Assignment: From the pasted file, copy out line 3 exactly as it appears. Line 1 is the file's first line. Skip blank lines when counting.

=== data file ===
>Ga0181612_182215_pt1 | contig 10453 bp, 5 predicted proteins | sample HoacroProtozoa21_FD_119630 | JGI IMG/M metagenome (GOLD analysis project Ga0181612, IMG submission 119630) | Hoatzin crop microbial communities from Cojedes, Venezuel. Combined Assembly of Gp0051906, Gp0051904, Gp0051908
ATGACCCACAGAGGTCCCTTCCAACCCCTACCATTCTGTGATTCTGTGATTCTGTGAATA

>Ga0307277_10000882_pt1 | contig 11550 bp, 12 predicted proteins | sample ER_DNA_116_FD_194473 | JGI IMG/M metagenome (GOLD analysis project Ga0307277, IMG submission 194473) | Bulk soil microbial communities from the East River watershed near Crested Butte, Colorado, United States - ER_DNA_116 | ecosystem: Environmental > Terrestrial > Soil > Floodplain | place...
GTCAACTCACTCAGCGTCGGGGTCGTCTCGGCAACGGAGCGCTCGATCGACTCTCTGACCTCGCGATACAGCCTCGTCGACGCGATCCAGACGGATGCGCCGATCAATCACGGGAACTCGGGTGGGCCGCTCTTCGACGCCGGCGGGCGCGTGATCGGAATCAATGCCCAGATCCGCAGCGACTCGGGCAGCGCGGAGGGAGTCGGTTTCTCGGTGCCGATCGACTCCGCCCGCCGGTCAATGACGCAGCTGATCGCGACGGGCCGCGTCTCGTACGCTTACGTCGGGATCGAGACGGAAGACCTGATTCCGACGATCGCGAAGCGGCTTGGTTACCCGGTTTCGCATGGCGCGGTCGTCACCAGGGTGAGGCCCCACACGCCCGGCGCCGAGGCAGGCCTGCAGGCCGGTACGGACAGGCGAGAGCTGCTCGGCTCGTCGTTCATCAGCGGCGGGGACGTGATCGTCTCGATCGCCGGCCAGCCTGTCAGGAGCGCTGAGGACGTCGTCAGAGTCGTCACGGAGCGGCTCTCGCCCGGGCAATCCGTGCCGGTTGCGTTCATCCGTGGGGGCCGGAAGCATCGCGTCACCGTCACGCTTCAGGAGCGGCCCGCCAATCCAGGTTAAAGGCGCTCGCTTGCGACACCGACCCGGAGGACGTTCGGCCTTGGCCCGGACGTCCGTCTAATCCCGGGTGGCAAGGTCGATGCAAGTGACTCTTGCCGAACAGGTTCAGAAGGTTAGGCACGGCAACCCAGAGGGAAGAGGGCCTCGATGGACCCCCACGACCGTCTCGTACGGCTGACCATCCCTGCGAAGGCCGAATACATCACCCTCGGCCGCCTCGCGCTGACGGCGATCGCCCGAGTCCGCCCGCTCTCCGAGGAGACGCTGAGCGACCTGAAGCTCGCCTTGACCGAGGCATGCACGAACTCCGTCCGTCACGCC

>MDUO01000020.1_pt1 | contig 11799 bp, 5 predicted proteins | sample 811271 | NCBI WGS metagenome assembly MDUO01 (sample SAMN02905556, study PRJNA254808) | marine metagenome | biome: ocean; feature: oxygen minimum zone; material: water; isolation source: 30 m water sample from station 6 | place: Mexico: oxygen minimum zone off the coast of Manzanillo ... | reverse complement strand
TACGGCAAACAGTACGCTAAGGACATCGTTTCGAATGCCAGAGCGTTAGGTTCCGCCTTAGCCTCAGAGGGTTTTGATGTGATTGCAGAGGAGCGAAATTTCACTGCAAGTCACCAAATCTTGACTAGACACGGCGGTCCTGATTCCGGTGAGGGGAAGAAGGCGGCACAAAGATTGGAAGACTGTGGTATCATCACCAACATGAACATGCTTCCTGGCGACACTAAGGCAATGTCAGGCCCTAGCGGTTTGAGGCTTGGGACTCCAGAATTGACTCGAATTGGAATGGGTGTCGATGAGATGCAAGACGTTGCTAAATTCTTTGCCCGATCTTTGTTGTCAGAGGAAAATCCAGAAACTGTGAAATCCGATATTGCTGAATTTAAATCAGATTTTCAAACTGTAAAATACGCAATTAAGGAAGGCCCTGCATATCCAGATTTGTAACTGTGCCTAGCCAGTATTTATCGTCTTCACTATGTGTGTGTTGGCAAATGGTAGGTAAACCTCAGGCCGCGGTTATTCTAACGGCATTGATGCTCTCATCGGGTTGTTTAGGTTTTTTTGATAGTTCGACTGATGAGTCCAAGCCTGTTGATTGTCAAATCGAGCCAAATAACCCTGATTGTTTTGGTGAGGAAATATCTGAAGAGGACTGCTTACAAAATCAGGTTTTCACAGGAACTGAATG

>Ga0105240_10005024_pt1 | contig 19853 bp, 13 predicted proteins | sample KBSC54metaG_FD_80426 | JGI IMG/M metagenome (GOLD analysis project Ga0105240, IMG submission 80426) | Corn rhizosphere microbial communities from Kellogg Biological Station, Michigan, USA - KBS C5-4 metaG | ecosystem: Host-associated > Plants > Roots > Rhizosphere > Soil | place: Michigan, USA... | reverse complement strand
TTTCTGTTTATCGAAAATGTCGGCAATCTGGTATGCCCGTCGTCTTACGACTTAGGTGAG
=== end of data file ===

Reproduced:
>Ga0307277_10000882_pt1 | contig 11550 bp, 12 predicted proteins | sample ER_DNA_116_FD_194473 | JGI IMG/M metagenome (GOLD analysis project Ga0307277, IMG submission 194473) | Bulk soil microbial communities from the East River watershed near Crested Butte, Colorado, United States - ER_DNA_116 | ecosystem: Environmental > Terrestrial > Soil > Floodplain | place...